Hearty White Sandwich Bread

retrochick.JPGMichele says:

I’ll never forget the first time my childhood friend showed me how to make one of her favorite treats.    The recipe was simple: one piece of white bread, squished and squeezed into a compact ball.  It was kind of like a bread bonbon, and the thought of it horrified me immensely.  You see, I grew up eating sprouted wheat bread—the kind that can lead a child’s mind to wonder about the possibility of those seeds sprouting further during the digestion process—and it most certainly did not squish.  It crumbled.

When I moved out on my own, I was gleeful to be able to choose a big, squishy loaf of white bread for my sandwiches.  Upon my first bite, I was hit not with satisfaction and delight, but with questions.  Is it supposed to stick to the roof of your mouth like this?  Why does my sandwich stay squished after I take a bite out of it?  And, most importantly, why, oh why am I still hungry after six slices of bread and butter?  The answer to all of those questions was a simple one: air.

Store bought bread is the jet puffed marshmallow of the grain industry.  Its shoddy ingredients and short production time don’t allow for a proper rise, so the dough is “helped out” with the addition of a quick puff of air.  It bakes up airy and light, but the many shortcuts are evident the second you take your first bite and find the bread dissolving on your tongue—and even more evident when you find yourself rummaging through the cupboards for a post-lunch snack an hour after your meal.  So-called whole wheat bread isn’t much better, and yet, despite its lack of quality and nutrition, most of us keep buying it.  It’s a sweet, carby comfort food, and it’s not like we eat sandwiches every day, right?

We may not eat our daily bread, but what about our children?

How often do they eat toast, sandwiches, or plain old slices of bread in hand?  If children today are anything like children twenty-something years ago, the answer is probably pretty darn often.  So, what can we do?

Ban bread?

I suppose that’s an option—but before you petition congress, how about you give homemade sandwich bread a shot?  Sure, it takes more time and costs more money than the store bought loaves, but what would you rather pay for: time and real ingredients, or convenience, air, and possibly an attorney to write your anti-bread petition?

(Hint: the correct answer is A.)

Homemade White Sandwich Bread

Hearty White Sandwich Bread

Notes: This recipe is skipping many of the step by step pictures that were shown in the post Easy Italian Bread, so pop over there if you’re unsure about something or if you just want some photo reassurance.  If you prefer wheat bread, you can substitute up to 1 ½ cups of the flour with whole- or white-wheat flour.  Just remember that it will be much denser than the loaf made with all white flour!  I cannot stress enough the importance of tightly rolling your bread in step 8.  If you don’t pinch hard enough, you’ll end up with bread that you can unwind like a cinnamon roll.  Don’t worry about hurting the dough by pinching or squeezing too hard!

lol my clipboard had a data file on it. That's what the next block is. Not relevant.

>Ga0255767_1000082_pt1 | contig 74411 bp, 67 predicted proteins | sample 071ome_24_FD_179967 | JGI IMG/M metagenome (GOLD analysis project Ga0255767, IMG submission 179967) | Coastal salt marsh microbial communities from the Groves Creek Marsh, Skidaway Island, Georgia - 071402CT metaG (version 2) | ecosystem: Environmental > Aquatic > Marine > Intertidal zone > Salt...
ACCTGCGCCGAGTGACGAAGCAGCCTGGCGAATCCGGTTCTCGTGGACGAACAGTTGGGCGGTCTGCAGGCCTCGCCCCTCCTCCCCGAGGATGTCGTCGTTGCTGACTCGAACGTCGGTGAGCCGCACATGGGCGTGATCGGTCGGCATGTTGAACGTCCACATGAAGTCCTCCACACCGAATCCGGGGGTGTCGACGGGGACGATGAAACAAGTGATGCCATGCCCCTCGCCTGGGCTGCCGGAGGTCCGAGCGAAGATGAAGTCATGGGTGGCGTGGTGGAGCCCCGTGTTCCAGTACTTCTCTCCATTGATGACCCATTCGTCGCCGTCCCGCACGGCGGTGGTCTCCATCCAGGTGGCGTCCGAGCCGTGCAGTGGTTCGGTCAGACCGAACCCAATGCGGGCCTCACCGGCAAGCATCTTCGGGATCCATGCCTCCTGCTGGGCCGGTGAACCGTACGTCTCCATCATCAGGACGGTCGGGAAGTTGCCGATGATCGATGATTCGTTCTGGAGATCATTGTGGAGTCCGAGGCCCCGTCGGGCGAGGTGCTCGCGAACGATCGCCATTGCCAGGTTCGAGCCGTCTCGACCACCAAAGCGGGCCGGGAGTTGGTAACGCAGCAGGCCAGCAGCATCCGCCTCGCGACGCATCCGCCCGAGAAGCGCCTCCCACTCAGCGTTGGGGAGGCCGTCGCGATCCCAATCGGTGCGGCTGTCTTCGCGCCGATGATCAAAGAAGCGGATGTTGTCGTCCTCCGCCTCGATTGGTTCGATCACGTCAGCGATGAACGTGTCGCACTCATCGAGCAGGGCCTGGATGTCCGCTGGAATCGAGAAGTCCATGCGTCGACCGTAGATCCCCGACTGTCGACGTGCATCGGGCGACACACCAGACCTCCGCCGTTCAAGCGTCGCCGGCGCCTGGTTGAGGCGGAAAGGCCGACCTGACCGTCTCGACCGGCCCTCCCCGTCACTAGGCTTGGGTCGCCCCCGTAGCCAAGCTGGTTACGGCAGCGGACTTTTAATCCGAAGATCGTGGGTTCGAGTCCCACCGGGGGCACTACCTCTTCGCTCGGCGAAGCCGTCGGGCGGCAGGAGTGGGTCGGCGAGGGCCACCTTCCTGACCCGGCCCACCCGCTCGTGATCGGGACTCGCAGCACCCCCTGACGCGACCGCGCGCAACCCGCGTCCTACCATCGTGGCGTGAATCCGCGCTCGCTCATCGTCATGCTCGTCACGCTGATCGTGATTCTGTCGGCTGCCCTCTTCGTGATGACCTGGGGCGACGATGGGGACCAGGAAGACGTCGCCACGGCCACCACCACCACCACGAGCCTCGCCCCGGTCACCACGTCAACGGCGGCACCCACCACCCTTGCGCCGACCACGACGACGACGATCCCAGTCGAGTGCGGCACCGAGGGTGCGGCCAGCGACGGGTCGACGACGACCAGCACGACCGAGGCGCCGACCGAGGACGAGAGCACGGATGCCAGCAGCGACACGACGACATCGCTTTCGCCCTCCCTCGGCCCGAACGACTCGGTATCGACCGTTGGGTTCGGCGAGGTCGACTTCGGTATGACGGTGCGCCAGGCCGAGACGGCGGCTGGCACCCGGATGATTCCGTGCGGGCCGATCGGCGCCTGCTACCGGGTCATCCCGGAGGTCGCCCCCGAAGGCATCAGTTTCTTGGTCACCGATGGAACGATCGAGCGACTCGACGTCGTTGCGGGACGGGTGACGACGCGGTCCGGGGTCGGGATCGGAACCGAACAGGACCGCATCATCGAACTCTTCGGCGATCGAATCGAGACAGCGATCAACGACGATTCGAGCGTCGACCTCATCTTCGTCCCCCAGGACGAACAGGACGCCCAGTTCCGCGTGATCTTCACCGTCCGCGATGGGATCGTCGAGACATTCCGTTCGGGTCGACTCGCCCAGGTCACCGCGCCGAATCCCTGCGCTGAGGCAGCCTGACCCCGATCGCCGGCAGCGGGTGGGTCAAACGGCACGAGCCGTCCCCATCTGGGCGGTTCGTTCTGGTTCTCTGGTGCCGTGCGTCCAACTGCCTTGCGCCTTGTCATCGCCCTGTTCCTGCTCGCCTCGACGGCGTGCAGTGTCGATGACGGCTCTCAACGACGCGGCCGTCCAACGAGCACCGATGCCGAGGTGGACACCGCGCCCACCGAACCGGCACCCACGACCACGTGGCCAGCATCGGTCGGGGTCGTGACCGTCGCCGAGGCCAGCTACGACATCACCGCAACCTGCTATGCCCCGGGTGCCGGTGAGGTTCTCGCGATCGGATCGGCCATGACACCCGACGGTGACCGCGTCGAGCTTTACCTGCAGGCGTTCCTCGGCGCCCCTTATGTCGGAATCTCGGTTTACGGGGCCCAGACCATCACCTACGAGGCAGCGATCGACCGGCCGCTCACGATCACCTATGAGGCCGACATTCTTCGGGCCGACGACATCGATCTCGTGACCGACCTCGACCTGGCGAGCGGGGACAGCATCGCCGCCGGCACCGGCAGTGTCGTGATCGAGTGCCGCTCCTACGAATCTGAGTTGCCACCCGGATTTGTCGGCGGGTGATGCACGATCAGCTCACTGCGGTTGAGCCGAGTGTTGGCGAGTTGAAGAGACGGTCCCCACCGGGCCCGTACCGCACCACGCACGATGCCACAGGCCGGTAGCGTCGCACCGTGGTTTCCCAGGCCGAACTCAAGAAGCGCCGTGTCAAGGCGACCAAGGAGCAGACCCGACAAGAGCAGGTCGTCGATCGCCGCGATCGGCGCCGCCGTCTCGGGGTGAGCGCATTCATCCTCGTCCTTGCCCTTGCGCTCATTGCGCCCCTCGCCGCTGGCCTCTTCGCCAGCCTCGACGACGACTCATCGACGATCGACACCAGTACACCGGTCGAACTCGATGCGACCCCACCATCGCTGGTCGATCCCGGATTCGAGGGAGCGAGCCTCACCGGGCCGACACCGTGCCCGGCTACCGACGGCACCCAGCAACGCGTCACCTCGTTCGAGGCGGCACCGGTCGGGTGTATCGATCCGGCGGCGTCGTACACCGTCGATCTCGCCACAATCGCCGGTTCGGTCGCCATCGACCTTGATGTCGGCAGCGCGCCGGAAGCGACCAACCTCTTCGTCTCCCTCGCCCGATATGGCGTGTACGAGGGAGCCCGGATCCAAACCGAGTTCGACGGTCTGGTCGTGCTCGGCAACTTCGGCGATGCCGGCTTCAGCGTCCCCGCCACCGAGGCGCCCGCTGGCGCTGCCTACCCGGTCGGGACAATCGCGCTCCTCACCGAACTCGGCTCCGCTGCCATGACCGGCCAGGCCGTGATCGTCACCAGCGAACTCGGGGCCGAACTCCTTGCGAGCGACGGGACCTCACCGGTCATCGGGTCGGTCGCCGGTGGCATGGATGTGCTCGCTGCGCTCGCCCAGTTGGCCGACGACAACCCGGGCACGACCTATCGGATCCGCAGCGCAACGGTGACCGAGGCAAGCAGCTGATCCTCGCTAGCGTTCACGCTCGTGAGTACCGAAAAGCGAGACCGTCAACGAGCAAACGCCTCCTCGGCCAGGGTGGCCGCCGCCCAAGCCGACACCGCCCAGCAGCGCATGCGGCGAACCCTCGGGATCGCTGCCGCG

• 1 cup warm milk
  • 2 teaspoons (or 1 packet) yeast
  • 2 tablespoons white sugar
  • 2 ½-3 ½ cups bread flour (or high quality all purpose flour)
  • 4 tablespoons (½ stick) melted butter, plus more for greasing the pan
  • 1 large egg
  • 2 teaspoons kosher salt

Step 1: In the bowl of a stand mixer, combine 1 cup of warm milk, 2 teaspoons of yeast, and 2 tablespoons of sugar.  Allow the yeast to sit until frothy or “proofed” (as shown).

Step 1: proofed yeast

Step 2: Using the dough hook as a spoon, stir 1 cup of flour into the proofed yeast.  Continue to stir until you can no longer see any dry flour.  Attach the dough hook to the mixer’s head.  (As seen in step 2 of our last bread post.)

Step 3: Add 4 tablespoons of butter, 1 large egg, 2 teaspoons of kosher salt, and 1 cup of flour to the soggy doughy mess.  Lock the mixer head and turn your mixer on to its lowest speed.  Let the dough mix until all of the flour is integrated (you may need to hold your mixer’s head down if it tries to “walk” off the counter).

Step 4: Turn off the mixer and poke the dough.  Chances are it will stick to your finger.  Don’t worry; it’s supposed to do that!  If your dough is very wet, add an additional cup of flour.  If the dough is only slightly sticky, but isn’t wet, add an additional half cup of flour.  If the dough is almost perfect, add a scant quarter cup of flour.

Lock the machine, turn it on to the lowest speed, and let it mix in the additional flour until the dough forms a ball and cleans the sides of the bowl.  (As seen in step 4 of our last bread post.)

Step 5: Turn off the mixer and poke the dough (again).  Does your finger leave an indentation that slowly goes away?  If it doesn’t, allow the dough to mix for an additional 2 minutes to further develop the gluten; repeat the test.  Repeat step 5 until the dough passes the poke test.